spoken word Archive

Album Review: Iceberg Slim — Reflections

If I told you that a key inspiration for the slice-of-street hip-hop of Ice-T was an earlier recording artist going by the name of Iceberg Slim, you’d likely develop some immediate preconceptions as to what the earlier iceman sounded like. But I’m here to tell you that you’d probably be way off base. Iceberg Slim

Album Review: Battleground Korea: Songs and Sounds of America’s Forgotten War

Readers old enough to remember the long-running and beloved television sitcom M*A*S*H likely know that according to its creators, even though the show was set in wartime Korea, it was really about American involvement in Vietnam. But despite the show’s comedic framework, it managed to explore some important truths about that ill-advised endeavor in southeast

Joe Penland on the Connection Between Old-time Music and Storytelling

“I didn’t know I was a storyteller until I was told I was one,” says Joe Penland. A singer, songwriter and most definitely a storyteller, Penland is part of the ongoing movement to keep musical ballad traditions alive. He’s one of the featured speakers in From Knee to Knee: An Exploration of the Roots of

Hundred-word Reviews for Nov./Dec. 2016, Part 8 of 10

Manu Katché – Unstatic Style: jazz This is an album of tasty mostly-instrumental jazz that sometimes – but not always – leans in an Afro-Cuban direction. Luca Aquino’s trumpet is often the lead instrument, but there is plenty else going on throughout. The overall vibe is more subtle than fiery, but there’s some fascinating interplay

Album Mini-review: Allen Ginsberg — The Last Word on First Blues

File next to: William Burroughs, The Fugs, Lenny Bruce Beat poet Allen Ginsberg is a towering figure in America’s cultural history. Most of his recorded material is spoken word, but in 1983 he cut an album of music called First Blues. With a ramshackle folk backing from pals including Bob Dylan, First Blues is a

Radio Radio!

A programming note: I am pleased to announce that tomorrow (Thursday, April 17, 2016) I will be a guest on Vance Pollock‘s “Riffin'” radio show on Asheville FM 103.3. Among (I imagine) other topics, we’ll be discussing the life and career of Keith Emerson. The program airs 11am-1pm, and those interested can listen via a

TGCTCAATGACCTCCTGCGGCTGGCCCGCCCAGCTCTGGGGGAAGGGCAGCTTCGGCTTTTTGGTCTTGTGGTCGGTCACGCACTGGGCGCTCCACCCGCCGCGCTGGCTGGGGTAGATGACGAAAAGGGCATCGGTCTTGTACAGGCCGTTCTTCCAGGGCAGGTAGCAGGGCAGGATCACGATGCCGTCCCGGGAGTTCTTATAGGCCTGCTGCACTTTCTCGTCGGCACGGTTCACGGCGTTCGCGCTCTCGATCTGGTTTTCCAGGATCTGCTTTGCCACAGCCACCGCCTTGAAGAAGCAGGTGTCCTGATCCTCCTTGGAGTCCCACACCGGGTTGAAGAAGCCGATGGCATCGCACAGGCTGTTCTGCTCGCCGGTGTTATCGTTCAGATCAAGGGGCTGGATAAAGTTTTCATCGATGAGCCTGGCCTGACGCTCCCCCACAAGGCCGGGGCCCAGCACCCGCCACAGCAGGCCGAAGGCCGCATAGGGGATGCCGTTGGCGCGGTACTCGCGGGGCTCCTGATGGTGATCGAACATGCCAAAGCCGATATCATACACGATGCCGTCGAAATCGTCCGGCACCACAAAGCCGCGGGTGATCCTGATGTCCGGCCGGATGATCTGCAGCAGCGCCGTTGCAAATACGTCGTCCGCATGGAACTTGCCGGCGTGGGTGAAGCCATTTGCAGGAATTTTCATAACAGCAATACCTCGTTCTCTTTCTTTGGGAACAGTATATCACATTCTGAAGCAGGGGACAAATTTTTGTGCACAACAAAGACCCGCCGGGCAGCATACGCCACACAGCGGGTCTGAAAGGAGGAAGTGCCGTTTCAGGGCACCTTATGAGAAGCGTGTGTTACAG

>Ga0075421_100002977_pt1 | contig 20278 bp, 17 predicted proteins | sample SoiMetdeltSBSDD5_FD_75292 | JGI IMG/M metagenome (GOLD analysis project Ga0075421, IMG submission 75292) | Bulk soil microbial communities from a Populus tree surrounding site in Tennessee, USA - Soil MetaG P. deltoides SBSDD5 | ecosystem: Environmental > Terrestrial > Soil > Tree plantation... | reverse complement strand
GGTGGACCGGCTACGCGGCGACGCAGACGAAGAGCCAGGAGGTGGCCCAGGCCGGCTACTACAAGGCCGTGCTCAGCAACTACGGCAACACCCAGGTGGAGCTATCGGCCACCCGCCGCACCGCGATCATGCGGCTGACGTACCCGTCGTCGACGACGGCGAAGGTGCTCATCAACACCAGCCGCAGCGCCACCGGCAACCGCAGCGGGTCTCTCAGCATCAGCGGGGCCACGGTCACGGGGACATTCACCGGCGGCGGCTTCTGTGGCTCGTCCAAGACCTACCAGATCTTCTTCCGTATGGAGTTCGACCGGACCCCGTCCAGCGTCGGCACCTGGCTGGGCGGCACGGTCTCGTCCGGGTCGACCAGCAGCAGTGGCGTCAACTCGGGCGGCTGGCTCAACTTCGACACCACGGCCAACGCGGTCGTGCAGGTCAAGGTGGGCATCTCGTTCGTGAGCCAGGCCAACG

Hundred-word Reviews for September, Part 7 of 8

Today features hundred word reviews of archival and reissue releases from American and overseas labels. The Brecker Brothers – The Bottom Line Archive This is the latest from the new series of releases documenting soundboard recordings from one of New York’s most famed nightclubs. The label’s web site claims the archive contains over a thousand

Hundred Word Reviews for May 2015, Part 4

My unrelenting trip through my CD backlog continues today with five more capsule reviews. These five are rock and/or soul and/or pop. The Monochrome Set – Spaces Everywhere Heroes of the first wave of new wave, The Monochrome Set formed in the late 1970s. Though they never achieved any measurable success in the USA, they’ve

Album Review: John and Yoko w/ Harry Smith: I’m Not the Beatles

Way back in 1990, author John Robertson published a provocative book called The Art & Music of John Lennon. The title might lead one to think it’s a coffee table book or somesuch; in fact it’s something much more weighty (metaphorically speaking, that is). Robertson’s central thesis – consistent with a largely unspoken viewpoint espoused

Festival Review: Big Ears 2014, Day 2 (Part 1)

Marc Ribot (Again) The second day of Big Ears 2014 kicked off with a most unusual event: Marc Ribot seated in total darkness, armed with only a classical acoustic guitar. Above him on the Bijou stage was a projection screen, upon which was shown Charlie Chaplin‘s 1921 silent film, The Kid. Ribot’s charge was to